The Best Seat in the House Isn't Always a Chair
When I became a volunteer usher at Symphony Hall in Salt Lake City, I followed the veterans' advice and worked the main floor. Other ushers had warned me that the tiers had a confusing seat-numbering system, and they much preferred ground-level assignments. I thought the main floor was bad enough, with odd-numbered seats on one side and even-numbered on the other, counting out from the middle. No wonder they needed so many ushers.
I was on the Friday shift. Two or three Fridays a month we would show up an hour and a half before the concert in our white shirts and black skirts or pants. The first stop was a small storage room where the dark green blazers hung on a rack. There were never enough jackets in the smaller sizes, and many of us would be tucking our sleeves under as we made our way to the back of the auditorium.
We would meet for instructions and assignments. The supervisor would tell us how long the first piece ran and when to let in latecomers. I sometimes worked the Saturday afternoon children's concert, where the instructions were to "just keep them from falling off the balconies."
Finally we received our station assignments, picked up the boxes of programs, and headed for our stations. After directing everyone to the proper seats and letting in latecomers, we were free to find an empty seat and enjoy the concert.
At one benefit concert, actor David Ogden Stiers (of "M*A*S*H" fame) served as guest conductor. He came to our ushers' meeting to thank us all for our support of the local symphony. I hadn't realized I was being generous; I thought I had just found a way to hear a lot of great music for free.
But the evening finally arrived when I was asked to work First Tier Right. Hesitantly, I made my way up the stairs.
First Tier consisted of a few rows of seats stretching around three sides of the hall above the main floor. I walked along the seats to familiarize myself with the numbering system and soon discovered that once you associated the right numbers with the right doors, it was easy.
I took my place at the "A" door, the most expensive seats in the house. The guests here were big donors, important visitors, or well-to-do regulars. Many of them knew their way around better than I did. I offered to help only when someone looked lost or confused. I soon realized that because there were fewer seats in the tiers, the crowd was smaller and the work not as hectic.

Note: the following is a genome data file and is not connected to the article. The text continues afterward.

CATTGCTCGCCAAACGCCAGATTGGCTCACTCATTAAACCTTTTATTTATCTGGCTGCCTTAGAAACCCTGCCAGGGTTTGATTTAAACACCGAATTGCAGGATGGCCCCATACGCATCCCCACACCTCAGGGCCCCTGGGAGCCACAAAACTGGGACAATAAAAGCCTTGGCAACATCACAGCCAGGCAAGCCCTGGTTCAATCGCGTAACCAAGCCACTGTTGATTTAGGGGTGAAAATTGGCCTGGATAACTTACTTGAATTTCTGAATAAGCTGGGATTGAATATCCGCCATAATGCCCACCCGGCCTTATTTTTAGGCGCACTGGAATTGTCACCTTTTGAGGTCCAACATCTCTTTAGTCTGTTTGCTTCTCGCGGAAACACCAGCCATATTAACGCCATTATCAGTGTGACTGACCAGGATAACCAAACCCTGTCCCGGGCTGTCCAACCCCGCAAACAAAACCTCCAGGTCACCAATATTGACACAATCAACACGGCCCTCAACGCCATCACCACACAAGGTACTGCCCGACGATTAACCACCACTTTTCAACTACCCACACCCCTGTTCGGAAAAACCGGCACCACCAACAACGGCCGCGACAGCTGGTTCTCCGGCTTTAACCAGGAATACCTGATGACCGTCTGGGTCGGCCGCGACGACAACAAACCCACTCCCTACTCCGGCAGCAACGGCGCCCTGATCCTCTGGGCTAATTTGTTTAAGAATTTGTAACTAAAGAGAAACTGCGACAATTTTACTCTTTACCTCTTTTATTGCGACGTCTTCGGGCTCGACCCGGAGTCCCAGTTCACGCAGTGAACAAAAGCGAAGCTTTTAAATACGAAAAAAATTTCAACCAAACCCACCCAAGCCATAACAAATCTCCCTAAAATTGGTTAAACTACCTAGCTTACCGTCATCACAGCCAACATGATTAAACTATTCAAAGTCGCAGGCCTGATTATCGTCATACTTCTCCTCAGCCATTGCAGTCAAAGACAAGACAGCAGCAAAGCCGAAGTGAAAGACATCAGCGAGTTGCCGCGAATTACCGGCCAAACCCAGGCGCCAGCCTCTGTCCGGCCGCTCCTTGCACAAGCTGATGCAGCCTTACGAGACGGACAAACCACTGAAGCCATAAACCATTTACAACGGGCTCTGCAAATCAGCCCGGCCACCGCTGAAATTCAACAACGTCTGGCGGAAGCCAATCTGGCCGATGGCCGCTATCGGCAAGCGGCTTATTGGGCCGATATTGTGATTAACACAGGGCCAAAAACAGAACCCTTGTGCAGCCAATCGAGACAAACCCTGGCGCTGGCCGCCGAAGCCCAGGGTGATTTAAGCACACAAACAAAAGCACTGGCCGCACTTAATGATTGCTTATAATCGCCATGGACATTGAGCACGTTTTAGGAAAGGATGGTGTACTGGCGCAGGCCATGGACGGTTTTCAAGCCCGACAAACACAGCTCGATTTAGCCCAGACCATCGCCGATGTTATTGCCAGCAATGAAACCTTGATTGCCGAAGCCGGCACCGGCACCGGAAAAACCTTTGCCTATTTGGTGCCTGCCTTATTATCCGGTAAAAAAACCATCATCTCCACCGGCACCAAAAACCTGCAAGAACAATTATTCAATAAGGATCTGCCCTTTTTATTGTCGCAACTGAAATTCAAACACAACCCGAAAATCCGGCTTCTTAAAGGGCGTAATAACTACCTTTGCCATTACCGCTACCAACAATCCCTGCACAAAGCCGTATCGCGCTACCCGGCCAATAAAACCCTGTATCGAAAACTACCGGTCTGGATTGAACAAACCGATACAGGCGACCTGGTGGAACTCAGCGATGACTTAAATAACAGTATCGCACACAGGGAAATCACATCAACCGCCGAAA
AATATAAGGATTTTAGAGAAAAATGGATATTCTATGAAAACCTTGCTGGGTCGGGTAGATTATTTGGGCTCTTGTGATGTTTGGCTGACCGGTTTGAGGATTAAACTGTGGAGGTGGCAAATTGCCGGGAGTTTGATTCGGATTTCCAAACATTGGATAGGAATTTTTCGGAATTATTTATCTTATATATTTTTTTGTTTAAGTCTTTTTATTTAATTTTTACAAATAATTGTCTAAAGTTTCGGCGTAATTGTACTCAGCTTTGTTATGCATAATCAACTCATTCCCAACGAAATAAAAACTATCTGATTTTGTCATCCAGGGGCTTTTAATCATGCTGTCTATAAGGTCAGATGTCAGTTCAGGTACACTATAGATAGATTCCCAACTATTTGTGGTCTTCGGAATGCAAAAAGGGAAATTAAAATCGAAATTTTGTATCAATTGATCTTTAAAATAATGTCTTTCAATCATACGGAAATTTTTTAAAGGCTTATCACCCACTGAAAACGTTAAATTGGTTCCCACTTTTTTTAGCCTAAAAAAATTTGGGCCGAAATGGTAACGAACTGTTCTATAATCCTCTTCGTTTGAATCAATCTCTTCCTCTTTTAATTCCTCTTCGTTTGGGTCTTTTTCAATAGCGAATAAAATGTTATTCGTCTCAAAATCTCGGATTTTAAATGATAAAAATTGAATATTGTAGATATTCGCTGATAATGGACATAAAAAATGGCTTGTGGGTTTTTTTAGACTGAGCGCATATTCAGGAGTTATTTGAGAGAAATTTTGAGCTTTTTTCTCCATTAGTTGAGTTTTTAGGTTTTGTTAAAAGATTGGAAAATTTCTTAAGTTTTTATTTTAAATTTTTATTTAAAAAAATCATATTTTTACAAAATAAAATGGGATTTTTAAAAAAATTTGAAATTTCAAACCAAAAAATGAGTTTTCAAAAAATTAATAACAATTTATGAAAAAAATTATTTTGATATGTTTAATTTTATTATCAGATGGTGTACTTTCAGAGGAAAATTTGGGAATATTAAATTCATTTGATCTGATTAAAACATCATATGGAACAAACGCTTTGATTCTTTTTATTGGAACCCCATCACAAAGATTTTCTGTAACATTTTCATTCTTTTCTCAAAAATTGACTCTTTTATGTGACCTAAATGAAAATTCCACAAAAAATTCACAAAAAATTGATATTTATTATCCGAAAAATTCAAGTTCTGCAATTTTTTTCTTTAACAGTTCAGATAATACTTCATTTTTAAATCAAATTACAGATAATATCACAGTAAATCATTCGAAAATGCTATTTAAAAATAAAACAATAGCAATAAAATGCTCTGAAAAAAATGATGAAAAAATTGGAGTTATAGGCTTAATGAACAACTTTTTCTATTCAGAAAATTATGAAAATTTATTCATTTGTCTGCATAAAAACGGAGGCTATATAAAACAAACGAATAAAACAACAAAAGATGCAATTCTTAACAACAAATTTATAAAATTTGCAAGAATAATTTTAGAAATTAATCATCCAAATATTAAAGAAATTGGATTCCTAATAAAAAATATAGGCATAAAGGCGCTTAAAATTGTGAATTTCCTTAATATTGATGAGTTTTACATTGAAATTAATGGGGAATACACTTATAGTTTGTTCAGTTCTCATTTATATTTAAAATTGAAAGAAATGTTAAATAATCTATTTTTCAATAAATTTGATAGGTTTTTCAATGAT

Once everyone was seated and the concert began, I discovered another advantage of First Tier: I could look down on the stage and see every member of the orchestra.
Although the sound is great from any seat in the house, my view from the main floor had consisted mostly of the backs of hairdos and rows of violin bows rising and falling between them. From First Tier I could watch the timpani player rocking out in the back and the tuba player gasping for air between long passages.
After the concert I let the supervisor know I was willing to take the tiers anytime, and I soon became a regular at First Tier Right. I got to know the regulars and met a few unusual visitors.
One evening a group of Russians came to my station. They were in town to observe the destruction of missiles at a nearby site as part of a treaty agreement. I attempted some of my college Russian and quickly realized how much I had forgotten. We smiled at each other a lot until their interpreter arrived with their tickets. As I showed them to their seats they gave me a small pin with a Russian flag. Then we all sat down to enjoy a Rachmaninoff piano concerto, the Russians listening to Russian music played by Americans and me trying to imagine listening to Rachmaninoff with Russian ears.
I had heard that Maurice Abravanel, retired conductor of the Utah Symphony, attended many of the concerts on Saturday nights. But one Friday evening I saw him coming down the long hallway to my station.
I had attended some of his concerts when I was in college and knew the tremendous role he bad played in the symphony's history. He had shaped up not only the musicians but the less-than-symphony-literate Utah audiences as well. He once stopped a concert in the middle of a piece to remind a concert-goer not to talk during the performance. At another concert he carefully explained that we were not to applaud between a symphony's movements.
Eventually, Symphony Hall would be named Abravanel Hall, and as he approached my station I wished I could tell him of my admiration, but I knew that it would not be proper usher behavior to act like a symphony groupie. I made sure my sleeves were properly tucked up and greeted his party with a smile. He handed me their tickets and I held open the door, assuming he of all people would know where he was going.
He hesitated. "Aren't you going to show me to my seat?" he asked in his musical French accent.
Without thinking, I replied, "Maestro, you could sit anywhere in the house you wanted and nobody would argue with you."
He smiled and gestured toward the door, so I escorted him and his wife to their front-row seats. After the music began, I took a seat near the door behind him. He listened animatedly to each piece and at the end of the symphony, rose to honor an excellent performance. Everyone in the hall followed him to their feet. He had trained us well.
At the next concert, one of the main-floor ushers expressed her sympathy as I was once again assigned to First Tier. I tried to look properly subdued. A free concert and the best seat in the house. Well, we all have to make sacrifices.